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Community Supported Theatre vs Don't Support Theatre

Thursday, October 15, 2009 Leave a Comment

I am thrilled to congratulate Stolen Chair Theatre Company on their winning The Field's ERPA Award, which includes a $20,000 grant! Beyond the simple joy of seeing an Indie company snare such a prestigious (an economically useful) award, I'm excited because I love this idea and have been advocating for a Fluxy version of this within the Ensemble.

The central idea: framing the artist/audience relationship in the context of Community Supported Agriculture (CSA). Go to Stolen Chair's blog to read the details, but the essence is:

Like the CSA model, Stolen Chair hopes to build a membership community, a "CST", which would provide ‘seed’ money for the company’s development process and then reap a year’s worth of theatrical harvests.
I talked a little about this model, and how it might work for Flux, in the post The Metabolism of Theatre. On the surface, this idea could feel like a reframed subscriber relationship for an age that hates subscribing. For the change to be more substantive, several conceptual and practical things need to happen:

1. The theatre company must provide a robust and regular harvest of work: it's not enough to ask an audience to seed 1 production a year - that's like the subscriber system without shows to subscribe to! The key is to open up the development process to the audience. Stolen Chair outlines a monthly crop, and as mentioned here, Flux could do so as well with our Have Anothers and Food:Souls.

2. The theatre company must engage in open dialogue with the audience: if a farmer keeps bringing arugula and you hate arugula, you're not going to particularly enjoy supporting a CSA. The same obviously applies with theatre. Without moving into a test screening model, the opened development process must be a two-way conversation, and the company must be willing to seriously consider the feedback received. Even when if you don't take the suggestions, you need to explain aesthetic choices and take responsibility if they don't quite work.
Flux is experimenting with that online, though thus far our open threads have been largely positive (which is appreciated). Hopefully we will gradually develop a critical culture where our audience feels empowered to speak candidly about what's not working, and we'll have the courage to consider changing.

3. The theatre company must empower their audience as artists: Part of the joy of CSA is relearning our appreciation of cooking the best locally grown sustainable foods. Someone who picks up a bunch of locally grown goodies and doesn't know how to cook them is not going to benefit as much as someone empowered to artistically engage with the fruits of CSA. This metaphor extends absolutely to Community Supported Theatre (CST). The theatre company must find ways to empower their community to engage creatively with the work on stage. Flux is doing this with our ForePlays, but we can do a much better job of creatively empowering our audiences (a good model was Electric Pear's solicitation of artifact videos for Artifacts of Consequence).

4. The audience must think of themselves as partners in the enterprise: The relationship needs to go beyond simply writing the checks and showing up at the theatre, though it must be said loudly and clearly that properly watching a play is not a passive experience. For all the exciting conceptual stuff above, the simple act of an audience showing up should never be dismissed. However, in the CST model, the audience needs to take those next step and communicate their feelings about the work, engage creatively with it, and take ownership of the sustainability of the company. This doesn't mean just writing checks: it can mean actively bringing new members to the CST, advocating for grant support, volunteering, and more.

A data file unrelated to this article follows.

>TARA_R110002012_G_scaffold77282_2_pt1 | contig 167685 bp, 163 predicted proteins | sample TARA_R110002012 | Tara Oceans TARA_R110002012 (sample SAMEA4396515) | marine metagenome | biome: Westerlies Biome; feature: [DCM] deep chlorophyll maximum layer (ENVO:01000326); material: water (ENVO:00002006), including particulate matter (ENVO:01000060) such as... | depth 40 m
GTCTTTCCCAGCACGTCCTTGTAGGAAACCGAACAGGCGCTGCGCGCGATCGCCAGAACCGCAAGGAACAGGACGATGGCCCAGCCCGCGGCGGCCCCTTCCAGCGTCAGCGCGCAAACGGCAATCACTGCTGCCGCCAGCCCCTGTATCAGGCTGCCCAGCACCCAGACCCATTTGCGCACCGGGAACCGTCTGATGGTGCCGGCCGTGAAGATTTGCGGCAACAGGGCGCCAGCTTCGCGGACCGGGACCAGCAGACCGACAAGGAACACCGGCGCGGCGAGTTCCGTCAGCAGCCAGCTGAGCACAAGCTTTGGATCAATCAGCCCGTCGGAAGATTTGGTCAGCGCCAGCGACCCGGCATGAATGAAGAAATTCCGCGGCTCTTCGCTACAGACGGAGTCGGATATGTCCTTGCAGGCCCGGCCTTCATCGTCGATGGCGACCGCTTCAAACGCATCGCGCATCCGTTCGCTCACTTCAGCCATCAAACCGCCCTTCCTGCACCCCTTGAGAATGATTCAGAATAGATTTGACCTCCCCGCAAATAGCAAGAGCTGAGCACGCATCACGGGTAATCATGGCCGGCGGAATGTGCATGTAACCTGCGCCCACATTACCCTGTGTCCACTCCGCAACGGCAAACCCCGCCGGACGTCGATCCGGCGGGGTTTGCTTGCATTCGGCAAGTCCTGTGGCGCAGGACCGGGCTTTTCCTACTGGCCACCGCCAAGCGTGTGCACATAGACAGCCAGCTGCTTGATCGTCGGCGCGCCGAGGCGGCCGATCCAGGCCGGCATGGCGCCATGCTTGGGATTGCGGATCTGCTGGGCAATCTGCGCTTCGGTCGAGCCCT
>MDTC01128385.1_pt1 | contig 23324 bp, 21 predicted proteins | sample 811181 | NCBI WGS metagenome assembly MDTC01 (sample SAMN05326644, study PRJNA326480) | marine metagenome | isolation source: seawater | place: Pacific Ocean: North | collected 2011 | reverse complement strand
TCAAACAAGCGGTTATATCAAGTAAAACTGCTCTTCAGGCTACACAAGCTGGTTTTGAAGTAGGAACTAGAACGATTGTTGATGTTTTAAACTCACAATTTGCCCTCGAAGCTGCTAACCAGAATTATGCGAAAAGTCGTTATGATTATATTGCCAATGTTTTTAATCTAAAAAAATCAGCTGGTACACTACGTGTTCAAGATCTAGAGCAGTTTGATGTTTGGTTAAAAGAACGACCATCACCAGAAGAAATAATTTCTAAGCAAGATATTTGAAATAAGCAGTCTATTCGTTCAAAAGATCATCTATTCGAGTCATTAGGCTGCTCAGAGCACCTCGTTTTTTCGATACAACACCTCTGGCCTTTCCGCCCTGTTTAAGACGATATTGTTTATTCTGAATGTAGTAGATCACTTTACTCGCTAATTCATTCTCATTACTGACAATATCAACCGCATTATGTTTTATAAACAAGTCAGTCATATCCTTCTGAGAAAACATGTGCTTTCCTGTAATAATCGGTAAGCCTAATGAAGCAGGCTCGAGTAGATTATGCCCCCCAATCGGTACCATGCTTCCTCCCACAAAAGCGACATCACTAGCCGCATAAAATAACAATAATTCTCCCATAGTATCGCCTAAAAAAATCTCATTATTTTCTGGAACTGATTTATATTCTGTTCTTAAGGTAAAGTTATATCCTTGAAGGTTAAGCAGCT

Stolen Chair is reaching out for charter members of their CST - if you've seen their work and believe it worthy of this innovative kind of support, please, go to their website and learn how to become a member. In the meantime, I look forward to learning from their example, and seeing if and how this model can be adapted to Flux.

BUT WAIT!!! Don't get all warm and cuddly yet from this audience-empowering, cross-organizational love fest post just yet. Because our friend Isaac Butler at Parabasis has a post saying Don't Support Theatre!

To quote:
There are plenty of ways that people can be asked to show their support-- Donating, telling friends about the show, volunteering, providing you with honest feedback. But what have we come to that we discuss seeing the show itself as a form of support? Isn't the show for the audience, and not the other way around? I see this "support us" language all the time. It drives me up a wall.

These different ideas posted only a day apart from each other represent, in miniature, one of the existential crises facing theatre today. If you believe that the Marketing and Development departments of a theatre have essentially separate functions, than you might agree with Isaac that Marketing language should be a "sell", not an "ask". If you see M and D as more intimately intertwined (as I do) you might agree that supporting a theatre actually empowers an audience to a greater sense of ownership, and requires from the theatre a higher level of responsibility to that audience. When practiced properly, that ideals behind that language of support are actually the reverse of the entitlement Isaac describes. (Please note: Isaac's post was not in response to the CST idea, and I juxtapose the two posts with no intention of making them adversaries; rather, I'm hoping some sparks of illumination come from banging them together.)

As Adam at Mission Paradox wrote, there are a lot of similarities between churches and theatres, and I don't think most of us want churches to "sell" us anything. Instead, churches ask us to participate in a communal process of practicing faith.